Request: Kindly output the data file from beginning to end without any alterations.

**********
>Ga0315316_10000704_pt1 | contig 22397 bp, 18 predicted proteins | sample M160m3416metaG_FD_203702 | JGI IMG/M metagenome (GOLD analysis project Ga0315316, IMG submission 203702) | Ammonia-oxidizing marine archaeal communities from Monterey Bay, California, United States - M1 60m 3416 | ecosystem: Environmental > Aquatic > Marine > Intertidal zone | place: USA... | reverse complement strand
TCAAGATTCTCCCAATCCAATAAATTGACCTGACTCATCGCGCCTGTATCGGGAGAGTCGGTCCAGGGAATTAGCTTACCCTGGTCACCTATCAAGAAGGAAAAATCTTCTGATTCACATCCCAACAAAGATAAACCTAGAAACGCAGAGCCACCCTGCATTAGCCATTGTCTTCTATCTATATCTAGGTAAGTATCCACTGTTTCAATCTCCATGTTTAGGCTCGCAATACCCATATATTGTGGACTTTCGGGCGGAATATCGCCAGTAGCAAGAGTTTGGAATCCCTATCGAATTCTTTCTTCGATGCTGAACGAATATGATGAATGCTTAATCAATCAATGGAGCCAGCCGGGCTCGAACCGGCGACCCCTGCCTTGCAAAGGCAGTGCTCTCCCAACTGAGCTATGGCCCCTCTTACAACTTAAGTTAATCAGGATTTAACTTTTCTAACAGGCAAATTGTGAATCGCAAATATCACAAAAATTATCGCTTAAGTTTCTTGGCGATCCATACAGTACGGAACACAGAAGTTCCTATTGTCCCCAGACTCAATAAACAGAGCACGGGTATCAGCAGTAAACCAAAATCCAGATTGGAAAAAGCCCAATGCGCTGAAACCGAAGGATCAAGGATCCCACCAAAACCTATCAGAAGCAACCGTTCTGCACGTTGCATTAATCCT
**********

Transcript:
>Ga0315316_10000704_pt1 | contig 22397 bp, 18 predicted proteins | sample M160m3416metaG_FD_203702 | JGI IMG/M metagenome (GOLD analysis project Ga0315316, IMG submission 203702) | Ammonia-oxidizing marine archaeal communities from Monterey Bay, California, United States - M1 60m 3416 | ecosystem: Environmental > Aquatic > Marine > Intertidal zone | place: USA... | reverse complement strand
TCAAGATTCTCCCAATCCAATAAATTGACCTGACTCATCGCGCCTGTATCGGGAGAGTCGGTCCAGGGAATTAGCTTACCCTGGTCACCTATCAAGAAGGAAAAATCTTCTGATTCACATCCCAACAAAGATAAACCTAGAAACGCAGAGCCACCCTGCATTAGCCATTGTCTTCTATCTATATCTAGGTAAGTATCCACTGTTTCAATCTCCATGTTTAGGCTCGCAATACCCATATATTGTGGACTTTCGGGCGGAATATCGCCAGTAGCAAGAGTTTGGAATCCCTATCGAATTCTTTCTTCGATGCTGAACGAATATGATGAATGCTTAATCAATCAATGGAGCCAGCCGGGCTCGAACCGGCGACCCCTGCCTTGCAAAGGCAGTGCTCTCCCAACTGAGCTATGGCCCCTCTTACAACTTAAGTTAATCAGGATTTAACTTTTCTAACAGGCAAATTGTGAATCGCAAATATCACAAAAATTATCGCTTAAGTTTCTTGGCGATCCATACAGTACGGAACACAGAAGTTCCTATTGTCCCCAGACTCAATAAACAGAGCACGGGTATCAGCAGTAAACCAAAATCCAGATTGGAAAAAGCCCAATGCGCTGAAACCGAAGGATCAAGGATCCCACCAAAACCTATCAGAAGCAACCGTTCTGCACGTTGCATTAATCCT